On May 1, the National Park Service listed a mid-century motel on Lindell Boulevard in the National Register of Historic Places. This recognition went not to the much-celebrated, threatened DeVille Motor Hotel, but to its predecessor one block west, the former Bel Air Motel at 4630 Lindell Boulevard.
Along with the National Register listing, the Bel Air has received a $9 million renovation by the Roberts Companies and rebranding as the Hotel Indigo. Although not yet open, the spiffed-up modern motel has attracted a lot of positive attention. Central West End residents can't believe their eyes when they look at what was recently a run-down Best Western. Others have taken notice, too: last month, Landmarks Association of St. Louis bestowed upon the Roberts brothers one of the Most Enhanced Sites awards, further recognizing the mid-century renovation.
The motel's streamline frame has been cleaned and repainted a crisp white (the previous colors were black and pink), the obnoxious canopy rebuilt in a manner sympathetic with the motel's design and the interior updated. All in all, the Hotel Indigo is a shining, clean, cool testament to the power of imagination and rehabilitation. The place hasn't looked this great since opening day in 1958!
That opening day was a big event itself, since the Bel Air was the city's first motel. The motel (short for "motor hotel") style of lodging dated back to California in 1925. Motels before World War II tended to be "motor courts" like the celebrated Coral Court where rooms had separate exterior entrances and often private garages facing out on a court or central driveway. In St. Louis, a few of these courts were built in St. Louis County and in Illinois on Route 66. The city had its large, fine hotels with lodging, dinner and dancing all under one roof.
Developer Norman K. Probstein thought that the modern motel and the city hotel could be melded into a form new to St. Louis, the urban motel or motor lodge. In 1957, Probstein hired Wilburn McCormack to design a two-story motel for a site on Lindell. construction was underway that year. McCormack's design was spare and used the principles of the International style. Rooms were accessed both by interior hallway. Some rooms have balconies facing a courtyard. Parking was underneath the motel. There was an outside swimming pool and an inside restaurant, expanded later in 1961. After opening, the Bel Air had so much business that Probstein added a third floor (designed by Russell, Schwarz, Mullgardt & Van Hoefen) in 1959 to bring the motel to a grand total of 198 rooms. Later, Probstein opened a downtown Bel Air East at Fourth and Washington (now the Hampton Inn), and dubbed the original Bel Air the "Bel Air West."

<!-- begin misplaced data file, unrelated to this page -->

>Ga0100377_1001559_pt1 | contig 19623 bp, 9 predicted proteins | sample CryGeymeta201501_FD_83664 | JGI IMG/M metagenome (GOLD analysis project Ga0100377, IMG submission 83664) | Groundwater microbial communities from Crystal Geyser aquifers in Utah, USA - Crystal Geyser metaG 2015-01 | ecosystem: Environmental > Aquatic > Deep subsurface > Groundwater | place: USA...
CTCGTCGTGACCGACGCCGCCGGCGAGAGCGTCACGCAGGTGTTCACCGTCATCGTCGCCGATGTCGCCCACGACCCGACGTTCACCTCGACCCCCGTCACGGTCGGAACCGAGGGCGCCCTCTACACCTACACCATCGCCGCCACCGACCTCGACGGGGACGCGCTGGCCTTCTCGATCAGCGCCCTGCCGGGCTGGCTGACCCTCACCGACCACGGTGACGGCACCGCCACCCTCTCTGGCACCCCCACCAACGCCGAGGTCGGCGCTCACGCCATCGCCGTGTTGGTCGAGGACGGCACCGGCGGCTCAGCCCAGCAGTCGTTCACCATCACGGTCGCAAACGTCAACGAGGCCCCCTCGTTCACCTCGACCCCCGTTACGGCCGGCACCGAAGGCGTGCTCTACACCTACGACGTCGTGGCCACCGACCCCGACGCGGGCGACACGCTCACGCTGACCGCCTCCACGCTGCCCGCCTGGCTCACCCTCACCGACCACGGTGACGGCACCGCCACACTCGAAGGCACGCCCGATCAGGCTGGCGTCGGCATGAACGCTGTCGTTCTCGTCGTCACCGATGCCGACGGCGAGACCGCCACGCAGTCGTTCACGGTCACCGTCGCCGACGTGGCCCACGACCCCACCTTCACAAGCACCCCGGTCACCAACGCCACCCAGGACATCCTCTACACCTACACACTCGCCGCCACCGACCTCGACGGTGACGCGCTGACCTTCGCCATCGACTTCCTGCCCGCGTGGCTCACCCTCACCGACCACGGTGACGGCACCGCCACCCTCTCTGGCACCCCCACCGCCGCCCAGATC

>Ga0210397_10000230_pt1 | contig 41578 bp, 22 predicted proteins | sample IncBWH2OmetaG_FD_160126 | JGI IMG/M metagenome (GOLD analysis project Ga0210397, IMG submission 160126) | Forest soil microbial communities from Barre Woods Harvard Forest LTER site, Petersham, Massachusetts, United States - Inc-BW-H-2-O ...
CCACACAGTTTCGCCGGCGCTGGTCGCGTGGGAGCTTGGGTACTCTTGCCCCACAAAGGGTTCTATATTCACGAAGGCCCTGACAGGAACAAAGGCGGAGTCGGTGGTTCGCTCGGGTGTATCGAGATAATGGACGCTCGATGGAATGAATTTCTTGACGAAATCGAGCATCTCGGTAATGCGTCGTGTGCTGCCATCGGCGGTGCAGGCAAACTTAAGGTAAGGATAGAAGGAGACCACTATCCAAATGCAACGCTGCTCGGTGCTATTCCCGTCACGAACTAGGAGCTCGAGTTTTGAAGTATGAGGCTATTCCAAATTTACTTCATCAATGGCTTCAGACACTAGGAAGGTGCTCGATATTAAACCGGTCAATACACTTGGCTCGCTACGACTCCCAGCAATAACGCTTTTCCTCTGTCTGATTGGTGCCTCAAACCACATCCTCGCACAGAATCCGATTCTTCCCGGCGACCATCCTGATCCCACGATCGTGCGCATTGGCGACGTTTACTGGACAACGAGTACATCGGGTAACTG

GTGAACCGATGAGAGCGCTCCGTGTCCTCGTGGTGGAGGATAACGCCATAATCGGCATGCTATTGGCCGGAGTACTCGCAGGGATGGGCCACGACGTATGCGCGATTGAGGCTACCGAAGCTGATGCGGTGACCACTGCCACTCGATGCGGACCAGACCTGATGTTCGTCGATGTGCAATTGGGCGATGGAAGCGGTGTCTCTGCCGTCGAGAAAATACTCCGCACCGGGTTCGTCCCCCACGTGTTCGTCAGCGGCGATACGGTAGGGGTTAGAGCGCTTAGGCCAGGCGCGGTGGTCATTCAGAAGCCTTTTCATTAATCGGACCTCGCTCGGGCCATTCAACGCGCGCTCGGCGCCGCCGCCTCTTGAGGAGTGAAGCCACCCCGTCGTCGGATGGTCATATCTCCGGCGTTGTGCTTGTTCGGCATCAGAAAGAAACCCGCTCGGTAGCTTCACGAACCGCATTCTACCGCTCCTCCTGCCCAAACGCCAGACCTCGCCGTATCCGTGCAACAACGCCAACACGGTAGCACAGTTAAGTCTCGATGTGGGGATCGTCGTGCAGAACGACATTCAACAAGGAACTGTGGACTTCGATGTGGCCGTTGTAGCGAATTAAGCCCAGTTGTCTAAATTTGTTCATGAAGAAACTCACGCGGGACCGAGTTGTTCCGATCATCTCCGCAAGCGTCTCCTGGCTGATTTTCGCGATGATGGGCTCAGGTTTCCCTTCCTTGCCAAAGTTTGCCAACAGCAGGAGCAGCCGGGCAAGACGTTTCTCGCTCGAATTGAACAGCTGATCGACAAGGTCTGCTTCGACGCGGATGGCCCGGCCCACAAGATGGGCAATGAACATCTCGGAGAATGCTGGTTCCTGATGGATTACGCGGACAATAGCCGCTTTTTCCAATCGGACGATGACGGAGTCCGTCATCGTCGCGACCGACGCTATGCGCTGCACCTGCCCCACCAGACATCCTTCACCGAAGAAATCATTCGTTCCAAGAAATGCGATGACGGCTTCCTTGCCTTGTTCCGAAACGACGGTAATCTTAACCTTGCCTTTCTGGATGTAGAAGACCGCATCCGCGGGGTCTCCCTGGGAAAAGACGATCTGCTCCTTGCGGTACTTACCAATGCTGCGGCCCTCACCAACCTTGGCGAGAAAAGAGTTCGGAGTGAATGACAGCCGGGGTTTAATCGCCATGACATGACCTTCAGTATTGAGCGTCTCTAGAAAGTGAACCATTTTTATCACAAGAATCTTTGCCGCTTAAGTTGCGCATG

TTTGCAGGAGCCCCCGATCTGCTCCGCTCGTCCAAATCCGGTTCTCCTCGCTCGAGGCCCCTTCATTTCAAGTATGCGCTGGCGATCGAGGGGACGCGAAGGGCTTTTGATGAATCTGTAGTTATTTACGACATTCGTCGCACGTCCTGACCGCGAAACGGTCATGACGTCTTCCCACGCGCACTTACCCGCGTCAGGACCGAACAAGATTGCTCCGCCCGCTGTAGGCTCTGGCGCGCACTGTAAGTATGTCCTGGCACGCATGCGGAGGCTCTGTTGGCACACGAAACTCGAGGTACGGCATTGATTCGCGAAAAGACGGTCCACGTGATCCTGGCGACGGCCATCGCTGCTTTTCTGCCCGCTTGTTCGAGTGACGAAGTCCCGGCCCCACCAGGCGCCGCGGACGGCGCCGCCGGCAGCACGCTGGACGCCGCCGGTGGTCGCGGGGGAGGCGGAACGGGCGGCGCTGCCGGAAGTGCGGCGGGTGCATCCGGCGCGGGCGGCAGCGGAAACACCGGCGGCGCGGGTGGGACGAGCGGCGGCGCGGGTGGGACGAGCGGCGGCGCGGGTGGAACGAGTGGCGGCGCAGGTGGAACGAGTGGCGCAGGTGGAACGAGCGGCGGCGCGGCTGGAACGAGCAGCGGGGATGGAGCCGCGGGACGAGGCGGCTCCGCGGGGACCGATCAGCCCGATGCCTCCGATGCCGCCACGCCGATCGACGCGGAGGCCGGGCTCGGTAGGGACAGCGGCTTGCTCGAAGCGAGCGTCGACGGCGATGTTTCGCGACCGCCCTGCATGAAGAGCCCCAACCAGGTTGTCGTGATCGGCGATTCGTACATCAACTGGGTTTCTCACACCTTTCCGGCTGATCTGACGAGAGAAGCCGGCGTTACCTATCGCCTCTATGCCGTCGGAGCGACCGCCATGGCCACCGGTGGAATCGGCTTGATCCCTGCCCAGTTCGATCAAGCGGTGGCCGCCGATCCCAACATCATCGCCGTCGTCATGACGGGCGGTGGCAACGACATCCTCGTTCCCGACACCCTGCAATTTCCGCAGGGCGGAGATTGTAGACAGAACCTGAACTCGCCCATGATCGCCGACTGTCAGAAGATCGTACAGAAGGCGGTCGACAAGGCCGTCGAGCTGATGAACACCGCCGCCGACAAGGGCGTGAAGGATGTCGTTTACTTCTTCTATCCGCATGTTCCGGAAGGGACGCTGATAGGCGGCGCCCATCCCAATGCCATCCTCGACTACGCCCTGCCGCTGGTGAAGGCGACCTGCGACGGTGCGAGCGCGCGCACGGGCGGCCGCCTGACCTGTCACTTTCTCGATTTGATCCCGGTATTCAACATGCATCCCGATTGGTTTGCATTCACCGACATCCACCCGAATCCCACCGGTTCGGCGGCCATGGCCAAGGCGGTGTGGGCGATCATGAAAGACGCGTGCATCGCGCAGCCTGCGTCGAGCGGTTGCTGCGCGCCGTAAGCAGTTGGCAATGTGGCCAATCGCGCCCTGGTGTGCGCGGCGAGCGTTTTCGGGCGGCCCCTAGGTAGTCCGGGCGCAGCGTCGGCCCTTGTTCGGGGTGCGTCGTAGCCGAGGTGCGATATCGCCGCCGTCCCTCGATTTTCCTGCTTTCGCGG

Here is what the Bel Air looked like in 1979, with the Doctors Building visible in the background:
Over the years, the motel's luster was lost through changes in ownership, interior decoration and exterior painting and signage. The Bel Air lost more of its historic character than the DeVille Motor Hotel has, yet it retained more than enough beauty to attract the interest of a developer and get listed in the National Register of Historic Places. The Roberts Companies purchased the motel in 2007 and worked with Killeen Studio Architects to develop a thoughtful, respectful rehabilitation plan. Karen Bode Baxter, Tim Maloney and I wrote the National Register of Historic Places nomination.
The exterior is back to near-original condition, with a few changes like the glass block entrance. Inside, where fewer details remained, the style is more contemporary than retro but a few historic elements can be found. One of the coolest features is the etched brick wall in a third floor suite:
One of the fundamental elements of the design of the Bel Air is the contrast between the white-painted concrete piers and caps and the red brick. The rehabilitation revives this stark and magnetic element on all sides. Here's a look at the rear courtyard:
The renewed Bel Air Motel shows us that mid-century motels can be rehabilitated beautifully and that developers are interested in tackling these buildings. While many of the city's modern motels are lost or reclad, those that are left could very well follow the path that the Roberts Companies has wonderfully shown us is possible.
(Contemporary photographs courtesy of the Roberts Companies.)